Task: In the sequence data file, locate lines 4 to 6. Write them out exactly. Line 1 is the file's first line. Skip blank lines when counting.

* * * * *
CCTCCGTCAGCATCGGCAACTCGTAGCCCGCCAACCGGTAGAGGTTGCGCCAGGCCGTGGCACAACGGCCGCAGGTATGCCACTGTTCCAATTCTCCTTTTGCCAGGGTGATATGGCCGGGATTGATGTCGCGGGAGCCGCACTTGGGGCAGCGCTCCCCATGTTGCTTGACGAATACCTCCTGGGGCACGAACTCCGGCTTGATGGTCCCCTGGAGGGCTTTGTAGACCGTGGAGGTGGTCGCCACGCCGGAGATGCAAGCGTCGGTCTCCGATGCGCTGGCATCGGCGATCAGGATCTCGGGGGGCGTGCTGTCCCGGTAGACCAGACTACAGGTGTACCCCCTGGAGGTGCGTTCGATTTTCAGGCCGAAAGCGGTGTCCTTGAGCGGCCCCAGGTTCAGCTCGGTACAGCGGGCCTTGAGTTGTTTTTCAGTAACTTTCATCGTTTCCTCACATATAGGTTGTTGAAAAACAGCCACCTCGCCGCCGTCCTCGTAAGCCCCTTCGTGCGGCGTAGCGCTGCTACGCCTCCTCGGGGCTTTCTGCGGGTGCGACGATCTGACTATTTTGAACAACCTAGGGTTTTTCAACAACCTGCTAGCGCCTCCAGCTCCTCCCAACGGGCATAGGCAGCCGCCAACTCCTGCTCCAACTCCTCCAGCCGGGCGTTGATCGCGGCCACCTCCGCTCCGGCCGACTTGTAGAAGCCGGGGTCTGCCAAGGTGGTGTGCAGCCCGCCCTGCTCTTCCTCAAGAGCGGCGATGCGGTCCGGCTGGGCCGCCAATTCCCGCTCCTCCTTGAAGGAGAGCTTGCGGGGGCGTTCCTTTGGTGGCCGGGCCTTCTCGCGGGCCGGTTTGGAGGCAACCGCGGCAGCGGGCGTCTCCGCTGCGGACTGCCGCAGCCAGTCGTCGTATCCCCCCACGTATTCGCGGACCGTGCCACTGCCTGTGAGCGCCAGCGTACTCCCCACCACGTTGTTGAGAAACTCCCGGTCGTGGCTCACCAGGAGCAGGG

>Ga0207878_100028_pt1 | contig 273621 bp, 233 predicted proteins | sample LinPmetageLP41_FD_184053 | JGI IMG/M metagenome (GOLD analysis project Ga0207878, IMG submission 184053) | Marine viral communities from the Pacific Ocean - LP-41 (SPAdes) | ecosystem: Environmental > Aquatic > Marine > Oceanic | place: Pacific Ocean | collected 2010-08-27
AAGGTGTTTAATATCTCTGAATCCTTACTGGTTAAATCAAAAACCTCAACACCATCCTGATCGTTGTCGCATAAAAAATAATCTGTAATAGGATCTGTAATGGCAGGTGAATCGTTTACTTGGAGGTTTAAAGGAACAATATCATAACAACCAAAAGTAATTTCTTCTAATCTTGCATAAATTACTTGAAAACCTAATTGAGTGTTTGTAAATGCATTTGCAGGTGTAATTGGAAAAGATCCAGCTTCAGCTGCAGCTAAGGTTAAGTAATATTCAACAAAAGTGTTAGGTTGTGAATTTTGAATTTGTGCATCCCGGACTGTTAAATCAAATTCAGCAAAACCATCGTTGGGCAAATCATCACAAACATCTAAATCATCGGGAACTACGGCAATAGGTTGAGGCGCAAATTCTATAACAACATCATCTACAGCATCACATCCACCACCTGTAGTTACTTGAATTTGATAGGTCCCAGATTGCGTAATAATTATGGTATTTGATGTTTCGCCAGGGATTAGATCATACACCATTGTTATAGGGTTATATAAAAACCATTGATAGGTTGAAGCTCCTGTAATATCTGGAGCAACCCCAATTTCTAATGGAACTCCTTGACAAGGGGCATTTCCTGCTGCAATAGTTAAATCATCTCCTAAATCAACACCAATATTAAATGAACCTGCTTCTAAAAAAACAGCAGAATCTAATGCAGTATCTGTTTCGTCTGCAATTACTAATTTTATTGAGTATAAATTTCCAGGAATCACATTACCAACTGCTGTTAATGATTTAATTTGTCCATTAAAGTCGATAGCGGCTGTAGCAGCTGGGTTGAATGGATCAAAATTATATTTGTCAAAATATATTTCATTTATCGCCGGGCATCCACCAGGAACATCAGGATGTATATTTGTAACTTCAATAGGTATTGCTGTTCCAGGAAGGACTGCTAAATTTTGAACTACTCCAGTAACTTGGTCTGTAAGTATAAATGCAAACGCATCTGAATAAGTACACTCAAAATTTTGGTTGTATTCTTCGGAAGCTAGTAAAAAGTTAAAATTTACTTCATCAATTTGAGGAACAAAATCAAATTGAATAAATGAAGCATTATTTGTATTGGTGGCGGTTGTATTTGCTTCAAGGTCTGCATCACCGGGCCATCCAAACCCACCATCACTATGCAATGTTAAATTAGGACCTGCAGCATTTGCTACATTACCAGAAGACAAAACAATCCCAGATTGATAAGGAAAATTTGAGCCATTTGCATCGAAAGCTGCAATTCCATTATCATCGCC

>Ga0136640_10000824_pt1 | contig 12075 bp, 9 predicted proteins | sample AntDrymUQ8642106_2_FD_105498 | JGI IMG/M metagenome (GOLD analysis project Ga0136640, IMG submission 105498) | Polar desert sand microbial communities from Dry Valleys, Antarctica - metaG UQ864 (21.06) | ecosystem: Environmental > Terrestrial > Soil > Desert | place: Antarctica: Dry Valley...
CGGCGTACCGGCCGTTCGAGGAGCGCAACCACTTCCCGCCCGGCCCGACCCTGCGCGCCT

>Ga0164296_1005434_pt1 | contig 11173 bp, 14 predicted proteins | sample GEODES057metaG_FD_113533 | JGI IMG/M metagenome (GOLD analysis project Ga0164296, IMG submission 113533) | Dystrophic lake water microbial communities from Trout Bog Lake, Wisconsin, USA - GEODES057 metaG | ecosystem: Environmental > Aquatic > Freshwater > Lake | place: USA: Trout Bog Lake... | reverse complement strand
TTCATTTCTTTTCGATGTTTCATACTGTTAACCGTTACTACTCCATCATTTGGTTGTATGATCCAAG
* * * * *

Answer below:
>Ga0136640_10000824_pt1 | contig 12075 bp, 9 predicted proteins | sample AntDrymUQ8642106_2_FD_105498 | JGI IMG/M metagenome (GOLD analysis project Ga0136640, IMG submission 105498) | Polar desert sand microbial communities from Dry Valleys, Antarctica - metaG UQ864 (21.06) | ecosystem: Environmental > Terrestrial > Soil > Desert | place: Antarctica: Dry Valley...
CGGCGTACCGGCCGTTCGAGGAGCGCAACCACTTCCCGCCCGGCCCGACCCTGCGCGCCT

>Ga0164296_1005434_pt1 | contig 11173 bp, 14 predicted proteins | sample GEODES057metaG_FD_113533 | JGI IMG/M metagenome (GOLD analysis project Ga0164296, IMG submission 113533) | Dystrophic lake water microbial communities from Trout Bog Lake, Wisconsin, USA - GEODES057 metaG | ecosystem: Environmental > Aquatic > Freshwater > Lake | place: USA: Trout Bog Lake... | reverse complement strand